The fallacy of the educated consumer

The fallacy of the educated consumer

It is not the information that makes the difference, but better use of information through better judgment. We are not all equally gifted or talented. This will still be true in the information society.

Lee Kuan Yew

Does being presented with calorie information affect the decisions you take ? 

I had dinner at Little Italy. We ordered a pizza with 1500 calories and a pasta with around 2000 calories. 

With growing awareness of nutrition labels, calorie counts and the need for altering our ‘lifestyle’, does being presented with this information make a difference in how you take a call. 

Here’s how you use the information to make better decisions:

* A 1500 calorie pizza with 8 slices is roughly 200 calories a slice. Stop at 2 slices. A couple of spoons from a 1600 calorie pasta is 250-300 calories. Between those two portions, you have consumed between a fourth or a third of your daily calorie requirement. 
* Armed with the information, that you are going to have an indulgent meal loaded with fat and carbohydrates, you eat a little more vegetable and protein in the meals prior to or following the eat out.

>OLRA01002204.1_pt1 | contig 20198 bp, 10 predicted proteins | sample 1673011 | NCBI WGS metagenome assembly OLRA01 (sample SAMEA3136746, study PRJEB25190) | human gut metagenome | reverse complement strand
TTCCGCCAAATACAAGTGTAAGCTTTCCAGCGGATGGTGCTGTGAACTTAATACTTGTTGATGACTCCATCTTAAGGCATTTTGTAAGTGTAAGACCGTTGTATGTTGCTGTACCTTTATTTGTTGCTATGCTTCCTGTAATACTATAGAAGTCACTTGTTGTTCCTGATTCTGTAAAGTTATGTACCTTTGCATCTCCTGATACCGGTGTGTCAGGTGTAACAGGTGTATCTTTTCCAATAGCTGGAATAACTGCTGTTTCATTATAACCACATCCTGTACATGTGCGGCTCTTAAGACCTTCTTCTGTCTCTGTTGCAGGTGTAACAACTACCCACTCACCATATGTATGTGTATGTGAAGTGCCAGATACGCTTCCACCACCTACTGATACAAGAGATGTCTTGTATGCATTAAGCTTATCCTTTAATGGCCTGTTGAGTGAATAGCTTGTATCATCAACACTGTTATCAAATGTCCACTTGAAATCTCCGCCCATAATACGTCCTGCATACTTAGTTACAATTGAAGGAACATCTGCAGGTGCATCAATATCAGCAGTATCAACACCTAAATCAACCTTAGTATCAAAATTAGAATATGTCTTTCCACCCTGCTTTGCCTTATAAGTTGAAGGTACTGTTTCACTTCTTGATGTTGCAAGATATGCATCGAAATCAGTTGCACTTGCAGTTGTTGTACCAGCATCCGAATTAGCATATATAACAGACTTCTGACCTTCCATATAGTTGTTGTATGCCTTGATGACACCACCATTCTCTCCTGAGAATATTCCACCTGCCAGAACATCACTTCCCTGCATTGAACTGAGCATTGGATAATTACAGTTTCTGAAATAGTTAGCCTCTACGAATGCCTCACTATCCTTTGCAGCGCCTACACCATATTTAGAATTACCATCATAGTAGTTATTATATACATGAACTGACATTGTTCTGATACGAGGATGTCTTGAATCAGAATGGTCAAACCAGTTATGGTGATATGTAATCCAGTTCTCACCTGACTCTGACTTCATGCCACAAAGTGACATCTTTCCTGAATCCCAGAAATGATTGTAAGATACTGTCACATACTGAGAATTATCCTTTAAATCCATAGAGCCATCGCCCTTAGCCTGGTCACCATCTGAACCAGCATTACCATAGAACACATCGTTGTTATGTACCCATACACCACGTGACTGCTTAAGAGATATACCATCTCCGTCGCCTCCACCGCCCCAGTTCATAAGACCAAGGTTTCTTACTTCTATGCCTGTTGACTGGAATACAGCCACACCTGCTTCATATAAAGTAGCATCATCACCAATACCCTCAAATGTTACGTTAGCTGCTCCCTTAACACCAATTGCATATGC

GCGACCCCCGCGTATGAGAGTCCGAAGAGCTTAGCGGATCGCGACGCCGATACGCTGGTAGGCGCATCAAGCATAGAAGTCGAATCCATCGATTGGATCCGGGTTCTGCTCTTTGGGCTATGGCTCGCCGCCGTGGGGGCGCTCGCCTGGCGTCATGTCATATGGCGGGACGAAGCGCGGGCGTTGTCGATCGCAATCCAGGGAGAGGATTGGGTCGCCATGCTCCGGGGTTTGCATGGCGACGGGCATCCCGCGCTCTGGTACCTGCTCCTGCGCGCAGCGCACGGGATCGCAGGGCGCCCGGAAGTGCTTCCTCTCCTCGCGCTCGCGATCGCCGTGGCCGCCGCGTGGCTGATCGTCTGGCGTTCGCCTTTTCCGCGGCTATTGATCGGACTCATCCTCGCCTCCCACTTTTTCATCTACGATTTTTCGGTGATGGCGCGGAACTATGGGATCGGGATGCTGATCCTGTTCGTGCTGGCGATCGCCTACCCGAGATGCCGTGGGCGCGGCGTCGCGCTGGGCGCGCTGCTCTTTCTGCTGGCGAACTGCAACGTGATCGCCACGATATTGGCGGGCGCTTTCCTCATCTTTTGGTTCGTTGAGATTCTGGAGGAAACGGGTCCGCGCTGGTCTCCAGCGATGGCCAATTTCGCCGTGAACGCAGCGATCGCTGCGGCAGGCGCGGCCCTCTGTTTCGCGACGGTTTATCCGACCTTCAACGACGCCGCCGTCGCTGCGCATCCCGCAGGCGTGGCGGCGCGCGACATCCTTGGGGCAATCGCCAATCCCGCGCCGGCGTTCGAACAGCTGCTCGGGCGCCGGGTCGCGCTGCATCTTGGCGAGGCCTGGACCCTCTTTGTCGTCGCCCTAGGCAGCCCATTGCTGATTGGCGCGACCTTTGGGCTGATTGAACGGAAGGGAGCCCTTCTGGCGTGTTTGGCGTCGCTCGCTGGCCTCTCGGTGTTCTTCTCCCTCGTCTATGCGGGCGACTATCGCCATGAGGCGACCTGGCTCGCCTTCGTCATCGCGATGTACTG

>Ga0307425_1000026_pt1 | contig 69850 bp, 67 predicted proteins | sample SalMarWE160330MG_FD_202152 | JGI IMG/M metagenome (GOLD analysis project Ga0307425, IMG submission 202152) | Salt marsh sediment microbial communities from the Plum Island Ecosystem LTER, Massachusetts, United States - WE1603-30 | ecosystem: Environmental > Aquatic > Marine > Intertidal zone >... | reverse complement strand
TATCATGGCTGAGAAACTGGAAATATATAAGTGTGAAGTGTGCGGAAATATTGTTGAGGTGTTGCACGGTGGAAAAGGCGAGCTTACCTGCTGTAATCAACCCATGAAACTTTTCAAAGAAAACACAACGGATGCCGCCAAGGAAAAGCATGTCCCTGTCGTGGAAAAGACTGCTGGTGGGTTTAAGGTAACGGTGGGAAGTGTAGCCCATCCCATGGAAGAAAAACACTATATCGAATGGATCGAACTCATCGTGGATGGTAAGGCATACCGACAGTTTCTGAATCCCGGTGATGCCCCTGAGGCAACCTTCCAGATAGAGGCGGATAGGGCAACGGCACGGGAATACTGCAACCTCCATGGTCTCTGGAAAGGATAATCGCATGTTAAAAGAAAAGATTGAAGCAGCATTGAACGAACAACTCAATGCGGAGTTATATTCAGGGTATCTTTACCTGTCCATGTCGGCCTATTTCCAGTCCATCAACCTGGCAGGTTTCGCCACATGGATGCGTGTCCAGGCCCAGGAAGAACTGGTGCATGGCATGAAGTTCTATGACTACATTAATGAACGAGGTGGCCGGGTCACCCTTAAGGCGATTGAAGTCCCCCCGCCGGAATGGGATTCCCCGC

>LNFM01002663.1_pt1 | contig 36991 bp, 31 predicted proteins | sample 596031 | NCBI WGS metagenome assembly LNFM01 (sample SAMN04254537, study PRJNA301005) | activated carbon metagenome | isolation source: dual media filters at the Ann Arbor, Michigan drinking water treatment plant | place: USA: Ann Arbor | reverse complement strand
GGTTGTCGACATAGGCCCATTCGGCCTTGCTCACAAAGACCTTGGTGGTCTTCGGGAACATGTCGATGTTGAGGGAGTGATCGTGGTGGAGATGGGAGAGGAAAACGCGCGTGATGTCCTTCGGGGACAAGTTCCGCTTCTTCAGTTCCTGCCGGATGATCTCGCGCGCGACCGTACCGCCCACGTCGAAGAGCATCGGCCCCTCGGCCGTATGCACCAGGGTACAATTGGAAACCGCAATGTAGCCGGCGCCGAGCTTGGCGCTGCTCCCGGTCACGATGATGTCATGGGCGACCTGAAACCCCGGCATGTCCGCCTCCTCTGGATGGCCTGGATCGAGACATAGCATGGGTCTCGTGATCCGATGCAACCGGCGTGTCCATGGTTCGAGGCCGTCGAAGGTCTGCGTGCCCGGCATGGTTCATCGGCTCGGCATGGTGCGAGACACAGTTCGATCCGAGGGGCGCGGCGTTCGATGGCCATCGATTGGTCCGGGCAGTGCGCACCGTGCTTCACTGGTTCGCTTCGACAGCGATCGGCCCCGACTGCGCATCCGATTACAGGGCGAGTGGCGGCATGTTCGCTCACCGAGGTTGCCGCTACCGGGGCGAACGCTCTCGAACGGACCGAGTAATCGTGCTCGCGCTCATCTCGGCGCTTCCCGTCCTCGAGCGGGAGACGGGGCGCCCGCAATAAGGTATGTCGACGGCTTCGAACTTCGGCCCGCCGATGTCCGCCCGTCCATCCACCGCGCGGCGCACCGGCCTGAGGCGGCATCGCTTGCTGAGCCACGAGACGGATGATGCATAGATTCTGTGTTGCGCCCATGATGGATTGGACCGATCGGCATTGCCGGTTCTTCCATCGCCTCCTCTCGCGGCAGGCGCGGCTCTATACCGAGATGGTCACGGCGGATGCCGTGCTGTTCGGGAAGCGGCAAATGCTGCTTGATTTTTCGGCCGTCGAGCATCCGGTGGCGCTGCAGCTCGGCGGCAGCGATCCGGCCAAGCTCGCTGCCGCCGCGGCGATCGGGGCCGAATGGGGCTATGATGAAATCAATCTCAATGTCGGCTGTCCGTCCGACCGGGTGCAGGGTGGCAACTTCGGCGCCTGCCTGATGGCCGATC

* You order less. You pick restaurants that emphasis more protein or provide smaller portions. 

Here’s what is weighing against you:

* By the age of 21, you have made at least 30,000 decisions about what you eat and how much under the supervision of ‘adults’. There is a high chance none of those adults educated you on impulse control or portion control. 
* Food has been used to celebrate, reward and bond. Any restraint is perceived as being a buzzkill. 
* We are generically schooled about junk food. The problem is even nuts, eggs, meat, dairy and grain can be unhealthy in the wrong amount and prepped without thought. 
* Dicey numbers: Little Italy lists a mashed potato serving of 400 grams at 350 calories. This is very very improbable. The number is a lot closer to 800-1000 calories. While you don’t need precise numbers when you eat out, the numbers need to be vaguely right for them to be useful.


It all comes down to do you care? Information matters only if you are motivated enough to use it to make better choices.